Educational researchers looking at active learning continue to extol its virtues. Active learning – which involves students actively engaging in the classroom and using active listening skills and skills to formulate meaning – has been credited with increasing student retention in both the short and long terms.
Interestingly, a recent article in the Harvard Gazette suggested that students themselves felt as though they did not learn as much when a class was taught in an active learning manner. Yet the Harvard faculty members testing the efficacy of an active learning approach found that students’ test scores indicated that, in fact, they had learned as much or more than they did from a traditional lecture-style approach.
“Actual learning and feeling of learning were strongly anticorrelated,” noted senior preceptor Louis Deslauriers, a member of Harvard’s Department of Physics.”
Other studies showcase the value of incorporating an audience response system to facilitate active learning. While one technique to promote active learning involves encouraging students to work together to solve a problem or to teach each other, that’s not always feasible in a classroom with a large number of students. Incorporating ARS technologies, however, enables students in even the largest classrooms to feel as though they are actively participating. When instructors try to engage students in a larger lecture hall and only a few students — those in the front row, often — raise their hands or respond, students in the back of the hall (or students who are more reticent or who feel uneasy about responding because they are not certain they know the right response) may not feel engaged. The ARS changes that, effectively including students throughout the hall and giving the reticent or hesitant student a way to engage actively without risking the humiliation of giving the wrong response in a public setting.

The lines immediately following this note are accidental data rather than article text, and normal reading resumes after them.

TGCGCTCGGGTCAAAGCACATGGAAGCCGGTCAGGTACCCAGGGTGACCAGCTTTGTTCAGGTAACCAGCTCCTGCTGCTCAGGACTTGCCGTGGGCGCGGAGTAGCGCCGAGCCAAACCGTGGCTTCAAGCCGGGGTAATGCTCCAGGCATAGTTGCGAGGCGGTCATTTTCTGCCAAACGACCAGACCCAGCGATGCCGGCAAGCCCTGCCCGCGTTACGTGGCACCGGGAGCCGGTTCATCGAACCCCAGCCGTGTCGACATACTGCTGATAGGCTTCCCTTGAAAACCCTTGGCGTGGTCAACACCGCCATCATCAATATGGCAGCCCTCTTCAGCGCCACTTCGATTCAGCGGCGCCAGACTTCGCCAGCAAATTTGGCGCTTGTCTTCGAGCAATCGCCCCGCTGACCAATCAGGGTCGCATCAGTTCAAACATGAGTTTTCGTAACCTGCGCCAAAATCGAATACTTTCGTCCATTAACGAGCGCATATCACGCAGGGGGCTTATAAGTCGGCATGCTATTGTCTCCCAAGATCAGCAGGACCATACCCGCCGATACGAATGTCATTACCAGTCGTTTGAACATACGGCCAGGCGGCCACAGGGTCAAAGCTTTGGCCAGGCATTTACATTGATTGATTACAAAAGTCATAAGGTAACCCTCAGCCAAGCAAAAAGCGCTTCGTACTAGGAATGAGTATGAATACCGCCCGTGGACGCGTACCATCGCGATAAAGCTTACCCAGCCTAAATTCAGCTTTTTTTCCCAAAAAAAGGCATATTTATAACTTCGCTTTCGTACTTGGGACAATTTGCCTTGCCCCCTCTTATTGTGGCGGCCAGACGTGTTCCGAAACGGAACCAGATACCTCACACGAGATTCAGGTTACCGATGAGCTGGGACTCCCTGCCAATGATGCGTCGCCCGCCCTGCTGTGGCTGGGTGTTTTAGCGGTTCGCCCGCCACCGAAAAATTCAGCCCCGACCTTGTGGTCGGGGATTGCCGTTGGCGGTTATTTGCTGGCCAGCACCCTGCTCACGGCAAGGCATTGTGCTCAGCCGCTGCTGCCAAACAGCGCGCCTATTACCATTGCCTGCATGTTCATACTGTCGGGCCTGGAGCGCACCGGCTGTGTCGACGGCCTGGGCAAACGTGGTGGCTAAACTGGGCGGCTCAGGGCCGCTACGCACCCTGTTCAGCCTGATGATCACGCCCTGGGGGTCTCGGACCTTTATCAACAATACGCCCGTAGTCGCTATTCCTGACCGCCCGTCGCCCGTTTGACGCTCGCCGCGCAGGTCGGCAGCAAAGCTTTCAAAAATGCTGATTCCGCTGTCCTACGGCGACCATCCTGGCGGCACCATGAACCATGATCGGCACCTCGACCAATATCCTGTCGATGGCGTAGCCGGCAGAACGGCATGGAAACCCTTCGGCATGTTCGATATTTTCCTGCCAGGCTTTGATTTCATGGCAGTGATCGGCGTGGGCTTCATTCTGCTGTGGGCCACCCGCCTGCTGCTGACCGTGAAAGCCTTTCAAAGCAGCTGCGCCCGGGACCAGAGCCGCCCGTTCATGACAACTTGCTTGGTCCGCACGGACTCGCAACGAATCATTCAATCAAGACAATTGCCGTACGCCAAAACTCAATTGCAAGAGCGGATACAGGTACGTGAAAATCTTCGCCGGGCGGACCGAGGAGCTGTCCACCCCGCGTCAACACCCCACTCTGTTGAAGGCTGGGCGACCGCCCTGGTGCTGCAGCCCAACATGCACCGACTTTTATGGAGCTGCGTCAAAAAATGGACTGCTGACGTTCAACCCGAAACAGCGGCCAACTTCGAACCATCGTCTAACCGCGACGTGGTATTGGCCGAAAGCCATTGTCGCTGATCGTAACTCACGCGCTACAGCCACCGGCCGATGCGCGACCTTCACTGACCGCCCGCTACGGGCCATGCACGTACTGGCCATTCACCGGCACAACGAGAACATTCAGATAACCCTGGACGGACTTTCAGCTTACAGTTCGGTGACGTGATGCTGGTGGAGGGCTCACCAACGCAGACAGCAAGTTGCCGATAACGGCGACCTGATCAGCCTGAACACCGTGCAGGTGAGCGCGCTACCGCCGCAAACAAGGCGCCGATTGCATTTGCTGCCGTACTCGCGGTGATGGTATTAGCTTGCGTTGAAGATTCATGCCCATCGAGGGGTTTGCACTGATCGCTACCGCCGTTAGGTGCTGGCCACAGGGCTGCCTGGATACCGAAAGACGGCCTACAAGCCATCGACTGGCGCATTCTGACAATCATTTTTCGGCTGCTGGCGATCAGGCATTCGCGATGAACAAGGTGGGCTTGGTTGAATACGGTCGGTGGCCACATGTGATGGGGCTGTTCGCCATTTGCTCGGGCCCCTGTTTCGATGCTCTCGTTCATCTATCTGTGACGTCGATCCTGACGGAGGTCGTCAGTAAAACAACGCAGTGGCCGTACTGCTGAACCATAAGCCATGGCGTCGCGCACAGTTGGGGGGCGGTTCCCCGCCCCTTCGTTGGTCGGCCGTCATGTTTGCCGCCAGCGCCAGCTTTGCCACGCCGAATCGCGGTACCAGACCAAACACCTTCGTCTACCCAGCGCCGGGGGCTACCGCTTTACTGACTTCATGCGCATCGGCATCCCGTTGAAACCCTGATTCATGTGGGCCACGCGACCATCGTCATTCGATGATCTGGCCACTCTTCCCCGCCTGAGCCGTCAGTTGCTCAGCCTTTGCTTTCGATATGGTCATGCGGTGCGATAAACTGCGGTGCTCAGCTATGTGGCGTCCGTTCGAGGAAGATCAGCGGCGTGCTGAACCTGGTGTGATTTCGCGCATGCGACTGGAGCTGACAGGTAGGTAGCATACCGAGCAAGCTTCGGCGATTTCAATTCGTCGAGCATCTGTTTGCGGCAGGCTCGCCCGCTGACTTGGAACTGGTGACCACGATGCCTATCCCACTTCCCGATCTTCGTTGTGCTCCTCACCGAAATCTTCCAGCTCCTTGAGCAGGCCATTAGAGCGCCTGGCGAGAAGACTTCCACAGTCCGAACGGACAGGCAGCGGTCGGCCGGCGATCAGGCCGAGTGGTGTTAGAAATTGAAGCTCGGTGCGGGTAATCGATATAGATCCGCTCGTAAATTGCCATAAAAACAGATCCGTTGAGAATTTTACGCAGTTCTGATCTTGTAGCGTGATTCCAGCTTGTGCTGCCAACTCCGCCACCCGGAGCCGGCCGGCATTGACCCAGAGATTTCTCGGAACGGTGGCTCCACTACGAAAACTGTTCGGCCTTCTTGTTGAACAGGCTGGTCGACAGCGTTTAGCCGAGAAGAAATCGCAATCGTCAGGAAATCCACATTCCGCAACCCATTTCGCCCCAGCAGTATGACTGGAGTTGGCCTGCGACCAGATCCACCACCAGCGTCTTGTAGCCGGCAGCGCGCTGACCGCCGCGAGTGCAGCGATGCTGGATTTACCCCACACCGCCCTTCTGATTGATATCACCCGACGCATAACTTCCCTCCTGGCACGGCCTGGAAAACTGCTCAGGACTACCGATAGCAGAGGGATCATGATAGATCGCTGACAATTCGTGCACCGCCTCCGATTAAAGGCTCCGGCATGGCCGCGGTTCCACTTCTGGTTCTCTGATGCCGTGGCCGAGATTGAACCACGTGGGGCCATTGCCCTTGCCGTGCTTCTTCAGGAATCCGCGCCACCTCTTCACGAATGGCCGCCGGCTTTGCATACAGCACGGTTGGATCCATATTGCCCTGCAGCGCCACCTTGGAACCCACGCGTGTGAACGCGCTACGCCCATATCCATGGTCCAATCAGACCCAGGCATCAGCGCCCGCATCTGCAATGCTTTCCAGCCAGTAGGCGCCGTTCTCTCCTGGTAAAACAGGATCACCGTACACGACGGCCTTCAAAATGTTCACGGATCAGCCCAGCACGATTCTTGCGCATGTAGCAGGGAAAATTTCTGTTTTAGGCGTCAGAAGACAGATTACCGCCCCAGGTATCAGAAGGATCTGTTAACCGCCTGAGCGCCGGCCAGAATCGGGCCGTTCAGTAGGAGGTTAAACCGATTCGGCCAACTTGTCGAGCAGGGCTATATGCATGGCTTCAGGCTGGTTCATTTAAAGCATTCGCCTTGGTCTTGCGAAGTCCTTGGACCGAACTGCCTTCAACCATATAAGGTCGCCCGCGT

The flexibility of ARS systems offer instructors a range of ways to engage, too. The systems can be configured so that instructors can see who responds with what answers – or be configured to present responses anonymously. The questions posed by the ARS can be created in advance and used with prepared course presentations – or instructors can create new questions on the fly while actively engaging with students. The possibilities are boundless, and the outcomes all point in a positive direction.